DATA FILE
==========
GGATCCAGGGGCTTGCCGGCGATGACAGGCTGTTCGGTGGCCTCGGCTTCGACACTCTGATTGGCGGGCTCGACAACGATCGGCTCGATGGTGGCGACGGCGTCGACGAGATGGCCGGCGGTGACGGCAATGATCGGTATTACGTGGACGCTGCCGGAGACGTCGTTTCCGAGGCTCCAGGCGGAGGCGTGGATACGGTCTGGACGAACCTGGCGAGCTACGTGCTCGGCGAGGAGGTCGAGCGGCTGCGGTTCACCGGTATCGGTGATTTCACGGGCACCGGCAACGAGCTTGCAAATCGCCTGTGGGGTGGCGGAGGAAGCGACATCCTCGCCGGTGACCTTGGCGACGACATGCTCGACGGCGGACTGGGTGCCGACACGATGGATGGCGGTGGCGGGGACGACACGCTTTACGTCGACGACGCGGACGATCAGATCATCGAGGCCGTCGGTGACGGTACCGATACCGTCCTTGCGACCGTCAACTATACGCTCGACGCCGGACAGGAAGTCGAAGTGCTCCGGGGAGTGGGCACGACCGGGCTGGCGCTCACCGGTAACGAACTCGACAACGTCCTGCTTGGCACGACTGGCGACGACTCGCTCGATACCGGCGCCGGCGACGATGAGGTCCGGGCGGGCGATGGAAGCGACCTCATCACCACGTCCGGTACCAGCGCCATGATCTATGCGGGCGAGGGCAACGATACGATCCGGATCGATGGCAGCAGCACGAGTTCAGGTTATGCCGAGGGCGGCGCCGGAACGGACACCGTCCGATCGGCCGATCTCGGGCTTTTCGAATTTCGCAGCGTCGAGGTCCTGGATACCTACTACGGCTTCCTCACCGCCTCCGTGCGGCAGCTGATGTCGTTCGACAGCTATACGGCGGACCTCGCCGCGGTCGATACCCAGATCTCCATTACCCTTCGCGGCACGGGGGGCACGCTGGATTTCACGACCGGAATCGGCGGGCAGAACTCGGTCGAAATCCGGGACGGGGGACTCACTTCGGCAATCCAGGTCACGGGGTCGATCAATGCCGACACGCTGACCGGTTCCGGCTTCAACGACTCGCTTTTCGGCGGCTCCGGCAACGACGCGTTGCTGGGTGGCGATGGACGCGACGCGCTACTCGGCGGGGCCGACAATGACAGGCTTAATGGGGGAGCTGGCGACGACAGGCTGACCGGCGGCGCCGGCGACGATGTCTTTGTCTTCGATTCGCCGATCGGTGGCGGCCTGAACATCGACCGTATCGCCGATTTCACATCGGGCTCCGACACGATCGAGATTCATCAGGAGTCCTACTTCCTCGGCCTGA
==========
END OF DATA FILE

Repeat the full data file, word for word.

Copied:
GGATCCAGGGGCTTGCCGGCGATGACAGGCTGTTCGGTGGCCTCGGCTTCGACACTCTGATTGGCGGGCTCGACAACGATCGGCTCGATGGTGGCGACGGCGTCGACGAGATGGCCGGCGGTGACGGCAATGATCGGTATTACGTGGACGCTGCCGGAGACGTCGTTTCCGAGGCTCCAGGCGGAGGCGTGGATACGGTCTGGACGAACCTGGCGAGCTACGTGCTCGGCGAGGAGGTCGAGCGGCTGCGGTTCACCGGTATCGGTGATTTCACGGGCACCGGCAACGAGCTTGCAAATCGCCTGTGGGGTGGCGGAGGAAGCGACATCCTCGCCGGTGACCTTGGCGACGACATGCTCGACGGCGGACTGGGTGCCGACACGATGGATGGCGGTGGCGGGGACGACACGCTTTACGTCGACGACGCGGACGATCAGATCATCGAGGCCGTCGGTGACGGTACCGATACCGTCCTTGCGACCGTCAACTATACGCTCGACGCCGGACAGGAAGTCGAAGTGCTCCGGGGAGTGGGCACGACCGGGCTGGCGCTCACCGGTAACGAACTCGACAACGTCCTGCTTGGCACGACTGGCGACGACTCGCTCGATACCGGCGCCGGCGACGATGAGGTCCGGGCGGGCGATGGAAGCGACCTCATCACCACGTCCGGTACCAGCGCCATGATCTATGCGGGCGAGGGCAACGATACGATCCGGATCGATGGCAGCAGCACGAGTTCAGGTTATGCCGAGGGCGGCGCCGGAACGGACACCGTCCGATCGGCCGATCTCGGGCTTTTCGAATTTCGCAGCGTCGAGGTCCTGGATACCTACTACGGCTTCCTCACCGCCTCCGTGCGGCAGCTGATGTCGTTCGACAGCTATACGGCGGACCTCGCCGCGGTCGATACCCAGATCTCCATTACCCTTCGCGGCACGGGGGGCACGCTGGATTTCACGACCGGAATCGGCGGGCAGAACTCGGTCGAAATCCGGGACGGGGGACTCACTTCGGCAATCCAGGTCACGGGGTCGATCAATGCCGACACGCTGACCGGTTCCGGCTTCAACGACTCGCTTTTCGGCGGCTCCGGCAACGACGCGTTGCTGGGTGGCGATGGACGCGACGCGCTACTCGGCGGGGCCGACAATGACAGGCTTAATGGGGGAGCTGGCGACGACAGGCTGACCGGCGGCGCCGGCGACGATGTCTTTGTCTTCGATTCGCCGATCGGTGGCGGCCTGAACATCGACCGTATCGCCGATTTCACATCGGGCTCCGACACGATCGAGATTCATCAGGAGTCCTACTTCCTCGGCCTGA